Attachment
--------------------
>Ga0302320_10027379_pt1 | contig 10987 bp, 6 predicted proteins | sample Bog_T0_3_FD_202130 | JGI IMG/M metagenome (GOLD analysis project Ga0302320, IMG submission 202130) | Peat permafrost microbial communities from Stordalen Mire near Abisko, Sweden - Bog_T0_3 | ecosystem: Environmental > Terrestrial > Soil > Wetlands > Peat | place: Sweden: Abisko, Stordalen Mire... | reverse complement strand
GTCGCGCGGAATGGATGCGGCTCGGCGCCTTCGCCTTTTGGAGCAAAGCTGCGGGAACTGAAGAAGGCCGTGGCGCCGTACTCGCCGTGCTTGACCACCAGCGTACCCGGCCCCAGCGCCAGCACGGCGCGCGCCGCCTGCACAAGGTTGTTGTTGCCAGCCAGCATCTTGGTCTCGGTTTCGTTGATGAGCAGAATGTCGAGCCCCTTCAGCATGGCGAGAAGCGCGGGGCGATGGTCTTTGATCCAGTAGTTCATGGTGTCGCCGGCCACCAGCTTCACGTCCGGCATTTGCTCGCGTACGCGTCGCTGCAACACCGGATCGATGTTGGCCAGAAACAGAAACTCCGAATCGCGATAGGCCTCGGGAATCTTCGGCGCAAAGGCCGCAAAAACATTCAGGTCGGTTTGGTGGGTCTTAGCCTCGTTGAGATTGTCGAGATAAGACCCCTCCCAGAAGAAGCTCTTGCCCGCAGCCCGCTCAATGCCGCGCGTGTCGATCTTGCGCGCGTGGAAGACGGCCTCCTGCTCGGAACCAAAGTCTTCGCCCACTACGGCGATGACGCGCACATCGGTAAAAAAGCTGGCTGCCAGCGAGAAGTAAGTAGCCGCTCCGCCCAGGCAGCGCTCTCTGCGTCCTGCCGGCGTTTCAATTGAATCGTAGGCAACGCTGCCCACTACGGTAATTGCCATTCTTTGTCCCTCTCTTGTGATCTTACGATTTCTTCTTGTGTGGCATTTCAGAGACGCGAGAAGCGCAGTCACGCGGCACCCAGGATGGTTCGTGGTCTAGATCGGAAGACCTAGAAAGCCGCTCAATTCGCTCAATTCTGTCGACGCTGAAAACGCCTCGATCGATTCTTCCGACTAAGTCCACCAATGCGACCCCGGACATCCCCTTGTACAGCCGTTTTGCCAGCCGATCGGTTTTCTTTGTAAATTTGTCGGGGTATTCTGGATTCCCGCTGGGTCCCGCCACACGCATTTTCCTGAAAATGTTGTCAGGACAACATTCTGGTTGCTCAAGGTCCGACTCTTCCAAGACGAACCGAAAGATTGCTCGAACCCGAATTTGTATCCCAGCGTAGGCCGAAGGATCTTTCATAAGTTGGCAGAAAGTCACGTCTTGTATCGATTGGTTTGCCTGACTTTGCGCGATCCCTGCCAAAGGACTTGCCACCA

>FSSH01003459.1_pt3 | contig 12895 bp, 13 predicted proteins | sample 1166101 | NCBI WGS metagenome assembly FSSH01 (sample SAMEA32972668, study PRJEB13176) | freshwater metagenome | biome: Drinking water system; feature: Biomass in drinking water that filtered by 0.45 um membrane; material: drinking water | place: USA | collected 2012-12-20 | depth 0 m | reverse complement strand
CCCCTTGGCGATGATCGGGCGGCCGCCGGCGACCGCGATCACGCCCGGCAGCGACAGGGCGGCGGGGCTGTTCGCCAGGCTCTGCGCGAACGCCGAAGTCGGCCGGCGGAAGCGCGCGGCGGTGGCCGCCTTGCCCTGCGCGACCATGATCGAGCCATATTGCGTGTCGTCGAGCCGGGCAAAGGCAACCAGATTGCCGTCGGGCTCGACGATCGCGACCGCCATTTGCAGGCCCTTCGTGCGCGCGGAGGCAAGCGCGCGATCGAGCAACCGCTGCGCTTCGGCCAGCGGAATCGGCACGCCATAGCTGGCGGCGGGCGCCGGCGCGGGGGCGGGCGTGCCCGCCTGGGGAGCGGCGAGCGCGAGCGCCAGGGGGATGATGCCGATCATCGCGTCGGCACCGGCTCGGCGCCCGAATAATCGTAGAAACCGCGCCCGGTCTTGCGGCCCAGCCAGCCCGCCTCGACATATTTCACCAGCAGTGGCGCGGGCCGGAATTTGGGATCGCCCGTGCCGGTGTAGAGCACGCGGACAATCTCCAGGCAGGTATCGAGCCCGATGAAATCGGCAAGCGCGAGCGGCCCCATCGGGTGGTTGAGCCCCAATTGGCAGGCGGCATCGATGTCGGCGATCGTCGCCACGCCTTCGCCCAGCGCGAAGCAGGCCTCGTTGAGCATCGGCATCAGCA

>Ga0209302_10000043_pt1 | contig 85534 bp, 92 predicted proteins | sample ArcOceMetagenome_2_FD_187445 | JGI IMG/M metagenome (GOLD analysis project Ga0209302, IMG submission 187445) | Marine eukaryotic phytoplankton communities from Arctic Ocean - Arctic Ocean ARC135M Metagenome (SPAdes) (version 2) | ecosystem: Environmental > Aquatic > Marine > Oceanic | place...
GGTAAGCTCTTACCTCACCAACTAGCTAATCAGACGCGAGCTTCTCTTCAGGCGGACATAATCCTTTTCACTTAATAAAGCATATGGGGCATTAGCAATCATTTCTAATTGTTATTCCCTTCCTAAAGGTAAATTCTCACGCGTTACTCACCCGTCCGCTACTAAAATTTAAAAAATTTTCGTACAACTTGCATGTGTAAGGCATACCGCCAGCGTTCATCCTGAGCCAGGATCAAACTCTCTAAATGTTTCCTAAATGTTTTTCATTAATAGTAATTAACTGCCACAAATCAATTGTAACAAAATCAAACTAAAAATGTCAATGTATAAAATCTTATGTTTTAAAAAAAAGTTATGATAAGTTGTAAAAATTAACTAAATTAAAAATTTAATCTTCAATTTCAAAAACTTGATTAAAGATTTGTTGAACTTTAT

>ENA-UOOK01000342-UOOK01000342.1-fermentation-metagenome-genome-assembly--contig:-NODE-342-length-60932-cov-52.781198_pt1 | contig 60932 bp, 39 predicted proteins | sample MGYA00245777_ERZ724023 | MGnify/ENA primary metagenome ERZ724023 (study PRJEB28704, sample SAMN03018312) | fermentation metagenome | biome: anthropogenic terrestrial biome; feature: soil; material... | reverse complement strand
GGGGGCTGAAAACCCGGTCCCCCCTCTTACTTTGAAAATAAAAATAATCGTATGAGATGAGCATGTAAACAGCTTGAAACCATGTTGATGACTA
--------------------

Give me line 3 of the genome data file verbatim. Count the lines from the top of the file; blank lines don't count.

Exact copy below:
>FSSH01003459.1_pt3 | contig 12895 bp, 13 predicted proteins | sample 1166101 | NCBI WGS metagenome assembly FSSH01 (sample SAMEA32972668, study PRJEB13176) | freshwater metagenome | biome: Drinking water system; feature: Biomass in drinking water that filtered by 0.45 um membrane; material: drinking water | place: USA | collected 2012-12-20 | depth 0 m | reverse complement strand